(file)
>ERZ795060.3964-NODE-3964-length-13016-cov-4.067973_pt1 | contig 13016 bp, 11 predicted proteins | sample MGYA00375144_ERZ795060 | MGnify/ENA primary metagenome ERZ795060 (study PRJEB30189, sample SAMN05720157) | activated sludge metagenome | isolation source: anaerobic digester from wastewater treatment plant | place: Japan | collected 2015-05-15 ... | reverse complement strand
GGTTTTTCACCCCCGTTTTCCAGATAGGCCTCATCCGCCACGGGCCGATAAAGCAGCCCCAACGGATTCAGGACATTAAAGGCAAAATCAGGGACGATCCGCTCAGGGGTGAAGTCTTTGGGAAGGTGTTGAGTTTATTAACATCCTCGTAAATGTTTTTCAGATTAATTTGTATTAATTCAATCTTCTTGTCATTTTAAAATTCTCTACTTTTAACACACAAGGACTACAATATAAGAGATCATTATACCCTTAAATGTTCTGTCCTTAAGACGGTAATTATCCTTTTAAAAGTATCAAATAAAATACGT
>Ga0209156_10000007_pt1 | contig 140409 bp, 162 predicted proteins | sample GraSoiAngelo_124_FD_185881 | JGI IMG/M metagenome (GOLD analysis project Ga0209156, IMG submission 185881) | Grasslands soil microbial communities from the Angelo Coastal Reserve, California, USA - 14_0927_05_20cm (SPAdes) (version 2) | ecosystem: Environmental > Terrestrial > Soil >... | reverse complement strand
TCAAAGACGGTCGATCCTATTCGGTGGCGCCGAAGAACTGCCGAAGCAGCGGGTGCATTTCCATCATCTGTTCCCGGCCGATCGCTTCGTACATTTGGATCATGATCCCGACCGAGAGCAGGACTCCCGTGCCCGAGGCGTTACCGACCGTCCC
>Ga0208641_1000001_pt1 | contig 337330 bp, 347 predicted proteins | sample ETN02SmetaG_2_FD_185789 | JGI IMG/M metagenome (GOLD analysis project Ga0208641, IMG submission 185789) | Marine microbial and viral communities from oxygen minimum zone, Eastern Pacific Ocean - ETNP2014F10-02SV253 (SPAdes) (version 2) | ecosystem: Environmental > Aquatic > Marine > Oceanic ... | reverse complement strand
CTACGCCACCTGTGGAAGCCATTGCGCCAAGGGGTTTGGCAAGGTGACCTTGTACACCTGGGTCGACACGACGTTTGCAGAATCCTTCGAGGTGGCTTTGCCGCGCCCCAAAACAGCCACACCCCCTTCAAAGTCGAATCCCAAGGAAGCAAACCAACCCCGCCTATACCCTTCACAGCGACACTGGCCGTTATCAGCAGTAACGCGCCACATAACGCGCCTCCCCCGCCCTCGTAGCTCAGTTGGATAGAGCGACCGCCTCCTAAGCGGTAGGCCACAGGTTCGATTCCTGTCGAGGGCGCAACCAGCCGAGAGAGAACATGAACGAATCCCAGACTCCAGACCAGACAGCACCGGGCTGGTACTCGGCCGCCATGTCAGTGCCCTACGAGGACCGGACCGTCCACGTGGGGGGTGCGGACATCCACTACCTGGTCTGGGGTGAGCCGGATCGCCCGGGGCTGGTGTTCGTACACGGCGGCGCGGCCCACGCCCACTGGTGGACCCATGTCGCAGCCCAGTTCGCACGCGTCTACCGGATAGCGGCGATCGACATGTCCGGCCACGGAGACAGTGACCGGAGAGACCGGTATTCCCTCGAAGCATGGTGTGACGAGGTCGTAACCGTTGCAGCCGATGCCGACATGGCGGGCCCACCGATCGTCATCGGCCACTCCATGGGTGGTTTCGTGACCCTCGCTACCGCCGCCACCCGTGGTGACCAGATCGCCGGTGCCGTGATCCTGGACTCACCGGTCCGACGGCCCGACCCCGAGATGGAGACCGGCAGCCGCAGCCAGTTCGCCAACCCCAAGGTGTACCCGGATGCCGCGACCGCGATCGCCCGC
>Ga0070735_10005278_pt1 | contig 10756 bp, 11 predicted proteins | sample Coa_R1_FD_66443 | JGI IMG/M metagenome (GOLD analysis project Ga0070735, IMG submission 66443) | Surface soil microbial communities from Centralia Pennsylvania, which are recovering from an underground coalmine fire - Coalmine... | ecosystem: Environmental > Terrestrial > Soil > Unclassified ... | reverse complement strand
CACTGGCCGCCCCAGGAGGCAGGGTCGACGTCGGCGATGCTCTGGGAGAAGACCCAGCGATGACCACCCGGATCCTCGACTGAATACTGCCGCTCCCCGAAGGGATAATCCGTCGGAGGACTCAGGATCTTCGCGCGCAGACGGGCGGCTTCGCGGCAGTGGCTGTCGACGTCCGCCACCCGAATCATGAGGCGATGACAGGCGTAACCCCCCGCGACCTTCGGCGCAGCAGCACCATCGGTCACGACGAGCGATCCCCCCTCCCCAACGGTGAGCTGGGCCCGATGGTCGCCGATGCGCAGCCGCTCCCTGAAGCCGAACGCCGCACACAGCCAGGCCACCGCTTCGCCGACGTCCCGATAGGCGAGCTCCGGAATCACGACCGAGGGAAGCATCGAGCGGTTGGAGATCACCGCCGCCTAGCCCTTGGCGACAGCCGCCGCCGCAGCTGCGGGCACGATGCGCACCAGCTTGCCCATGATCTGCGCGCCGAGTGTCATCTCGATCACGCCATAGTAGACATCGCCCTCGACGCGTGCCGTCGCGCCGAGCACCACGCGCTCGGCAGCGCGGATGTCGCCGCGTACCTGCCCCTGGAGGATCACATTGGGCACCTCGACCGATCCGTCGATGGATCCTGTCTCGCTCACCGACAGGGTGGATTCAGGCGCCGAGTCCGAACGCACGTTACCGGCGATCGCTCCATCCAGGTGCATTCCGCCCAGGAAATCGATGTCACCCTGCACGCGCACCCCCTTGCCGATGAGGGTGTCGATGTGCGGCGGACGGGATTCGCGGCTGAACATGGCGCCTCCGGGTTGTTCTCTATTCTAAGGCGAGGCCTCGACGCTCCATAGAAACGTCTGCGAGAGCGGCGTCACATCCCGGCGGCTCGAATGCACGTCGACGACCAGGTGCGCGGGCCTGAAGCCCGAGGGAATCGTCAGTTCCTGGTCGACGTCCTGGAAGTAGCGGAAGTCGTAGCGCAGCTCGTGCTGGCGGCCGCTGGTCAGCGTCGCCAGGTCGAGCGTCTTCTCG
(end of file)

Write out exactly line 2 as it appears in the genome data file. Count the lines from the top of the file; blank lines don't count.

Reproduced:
GGTTTTTCACCCCCGTTTTCCAGATAGGCCTCATCCGCCACGGGCCGATAAAGCAGCCCCAACGGATTCAGGACATTAAAGGCAAAATCAGGGACGATCCGCTCAGGGGTGAAGTCTTTGGGAAGGTGTTGAGTTTATTAACATCCTCGTAAATGTTTTTCAGATTAATTTGTATTAATTCAATCTTCTTGTCATTTTAAAATTCTCTACTTTTAACACACAAGGACTACAATATAAGAGATCATTATACCCTTAAATGTTCTGTCCTTAAGACGGTAATTATCCTTTTAAAAGTATCAAATAAAATACGT